Interzone Number 166, April 2001.

Roach Motel. Richard Calder.

Another instalment in the far future Pike family saga, erstwhile claimants to the title Lord Soho of the Darkling Isles.

In this tale, rather than skipping a generation, we are re-united with the perverse, doll-hugging, young boy from the ‘The Nephilim’ (February 2001), grown to adulthood, a Captain of the Order of Black Knights. He is in the city of Cathay, a man with a mission.

Those dark forces, long-exiled underground, of which the Pike’s, being descendants of an octaroon (one-eighth orc blood), are examples, are holding greater sway. Many offspring of miscegenation are abroad (as in Calder’s novel Malignos, an extension of an Interzone novella), including the half-cockroach/half-human subrace of which the Princess of the fair city is a disturbing example.

Richard Pike has but one aim: marriage to the Princess, whatever the cost.

Rich, fecund prose. Some wonderfully poetic turns of phrase, including a lengthy paragraph describing kissing a maid, which is a treat to read and helps build a highly eroticized atmosphere.

The story builds up to a shattering climax. (!)

Not to everyone’s taste, (witness the letters page), but certainly to mine – the quality of writing getting over my general aversion to series/serials/novelisations.

Hijack Holiday. Ian Watson.

A short tale of millionaires seeking that extra thrill which only money can buy. A planned hijacking of a holiday flight seems to offer a buzz, however expensive.

In the Shadow of Her Wings. Ashok Banker.

Mumbai-based author’s first SF sale to Britain/US. A professional assassin finds a target, a leader of an independence movement, too easy a target, and finds out, to his cost, that removing the figurehead of a movement does not cause a movement to falter.

Wormholes. Roy Gray

Another short tale, with scientists playing with fire, and as we all know, when you play with fire you get your fingers burnt. Or in this case, when playing with wormholes of an onion-skin nature, peeling that onion is likely to make you cry. As with this kind of story, the calamitous ending is a) obvious, b) predicated on a team of scientists failing to spot what you would imagine to be a fairly obvious flaw.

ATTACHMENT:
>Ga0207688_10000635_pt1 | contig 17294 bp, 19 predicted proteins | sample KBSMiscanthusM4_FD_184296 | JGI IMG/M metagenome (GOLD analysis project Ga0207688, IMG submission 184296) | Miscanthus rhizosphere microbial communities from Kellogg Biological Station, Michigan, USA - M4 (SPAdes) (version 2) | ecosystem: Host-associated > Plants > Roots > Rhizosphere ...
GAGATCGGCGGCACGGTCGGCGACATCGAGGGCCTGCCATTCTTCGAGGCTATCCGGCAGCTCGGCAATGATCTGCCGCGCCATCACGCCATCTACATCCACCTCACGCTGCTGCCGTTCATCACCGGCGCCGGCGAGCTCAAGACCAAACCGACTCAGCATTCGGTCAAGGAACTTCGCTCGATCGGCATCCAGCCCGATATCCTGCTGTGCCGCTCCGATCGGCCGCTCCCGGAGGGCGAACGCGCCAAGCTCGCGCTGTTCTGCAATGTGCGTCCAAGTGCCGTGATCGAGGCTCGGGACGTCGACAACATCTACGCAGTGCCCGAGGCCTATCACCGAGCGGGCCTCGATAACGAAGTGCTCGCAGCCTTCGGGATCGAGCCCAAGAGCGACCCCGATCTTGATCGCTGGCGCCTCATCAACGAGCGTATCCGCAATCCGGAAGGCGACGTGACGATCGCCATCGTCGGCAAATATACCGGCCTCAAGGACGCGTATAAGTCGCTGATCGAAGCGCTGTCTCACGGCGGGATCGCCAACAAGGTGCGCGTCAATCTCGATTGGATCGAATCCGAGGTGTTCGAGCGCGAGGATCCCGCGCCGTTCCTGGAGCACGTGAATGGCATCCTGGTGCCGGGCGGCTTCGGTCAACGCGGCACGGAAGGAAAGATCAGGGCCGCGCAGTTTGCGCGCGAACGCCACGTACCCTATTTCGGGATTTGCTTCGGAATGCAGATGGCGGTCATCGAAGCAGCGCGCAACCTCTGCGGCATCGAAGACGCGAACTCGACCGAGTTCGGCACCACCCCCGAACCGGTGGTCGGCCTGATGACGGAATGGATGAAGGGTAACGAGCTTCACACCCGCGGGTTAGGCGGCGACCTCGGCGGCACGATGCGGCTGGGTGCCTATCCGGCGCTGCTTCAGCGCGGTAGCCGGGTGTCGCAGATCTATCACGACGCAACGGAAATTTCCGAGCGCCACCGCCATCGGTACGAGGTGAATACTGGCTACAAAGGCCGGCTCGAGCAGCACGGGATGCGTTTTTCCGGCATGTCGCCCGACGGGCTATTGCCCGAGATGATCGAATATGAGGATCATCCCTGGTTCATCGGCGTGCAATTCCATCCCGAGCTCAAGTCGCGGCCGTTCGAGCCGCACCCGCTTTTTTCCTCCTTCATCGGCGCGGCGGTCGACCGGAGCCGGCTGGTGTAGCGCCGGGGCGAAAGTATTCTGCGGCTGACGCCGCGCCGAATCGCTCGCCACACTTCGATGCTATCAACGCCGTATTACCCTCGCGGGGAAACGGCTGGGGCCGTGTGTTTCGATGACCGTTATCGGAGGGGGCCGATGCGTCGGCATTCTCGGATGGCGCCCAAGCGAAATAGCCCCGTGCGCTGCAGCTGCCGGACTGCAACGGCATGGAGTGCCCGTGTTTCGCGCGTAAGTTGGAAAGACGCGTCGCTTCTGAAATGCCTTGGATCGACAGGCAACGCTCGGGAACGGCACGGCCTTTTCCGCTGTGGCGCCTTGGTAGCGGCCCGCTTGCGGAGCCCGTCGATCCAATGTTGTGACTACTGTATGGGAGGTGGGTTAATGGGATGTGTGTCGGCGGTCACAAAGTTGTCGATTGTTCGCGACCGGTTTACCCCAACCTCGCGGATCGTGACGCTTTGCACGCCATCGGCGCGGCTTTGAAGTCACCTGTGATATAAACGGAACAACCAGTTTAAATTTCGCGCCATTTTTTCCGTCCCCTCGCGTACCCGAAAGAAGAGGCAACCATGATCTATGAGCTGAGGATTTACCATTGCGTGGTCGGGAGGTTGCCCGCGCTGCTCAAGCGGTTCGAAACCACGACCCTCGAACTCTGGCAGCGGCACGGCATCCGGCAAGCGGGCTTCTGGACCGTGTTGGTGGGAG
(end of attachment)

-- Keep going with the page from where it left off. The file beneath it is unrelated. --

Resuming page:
Under the Saffron Tree. Cherith Baldry.

On the planet Xatra, a translator is struggling with his rapidly declining health whilst under pressure to obtain from the local population the secret of their good health. The situation is compounded by his feelings for the asexual Khallis.

Other content:

  • John Clute interviewed by Nick Gevers
  • Nick Lowe’s Mutant Popcorn column review ‘What Women Want’ and ‘Shadow of the Vampire’
  • David Langford’s Ansible Link column
  • Gary Westfahl ponders Science Fiction Lists
  • Paul McAuley reviews Ken MacLeod’s ‘Cosmonaut Keep’, Geoffrey A. Landis’ ‘Mars Crossing’, Howard V. Hendrix’s ‘Better Angels’, Michael Bishop’s ‘Blue Kansas Sky’, and Andy Duncan’s collection ‘Beluthahatchie and other stories’
  • Tom Arden reviews Paul McAuley’s ‘The Secret of Life’, Kim Newman’s ‘Dracula Cha Cha Cha’, Diana Wynne Jones’ ‘Year of the Griffin’, Zoran Zivkovic’s ‘Time-Gifts’, Jonathan Carroll’s ‘The Wooden Sea’
  • Liz Williams reviews Eric Brown/Keith Brooke’s ‘Parallax View’, Karl Schroeder’s ‘Ventus’, Kathleen Ann Goonan’s ‘Crescent City Rhapsody’, and Sean Russell’s ‘The One Kingdom: Book One of The Swans’ War’
  • David Mathew reviews R. Chetwynd-Hayes’ ‘Phantoms and Fiends’, John Clute’s ‘Appleseed’, Geoff Ryman’s ‘Lust’, T.C. Boyle’s ‘A Friend of the Earth’, Andy Cox’s ‘Crimewave 4’, and David Britton’s ‘Baptised in the Blood of Millions’
  • Tim Robins reviews Fraser A. Sherman’s ‘Cyborgs, Santa Claus and Satan’, John Delasara’s ‘PopLit, PopCult and The X-Files: a critical exploration’, Dennis Fischer’s ‘Science Fiction Film Directors, 1895-1998’, R. Hoskin’s ‘Season X’ fanzine.

Conclusion.

As a Calder afficionado, another strong issue IMHO. The Banker and Baldry tales give good support, Watson and Gray are a little too obvious for my liking.

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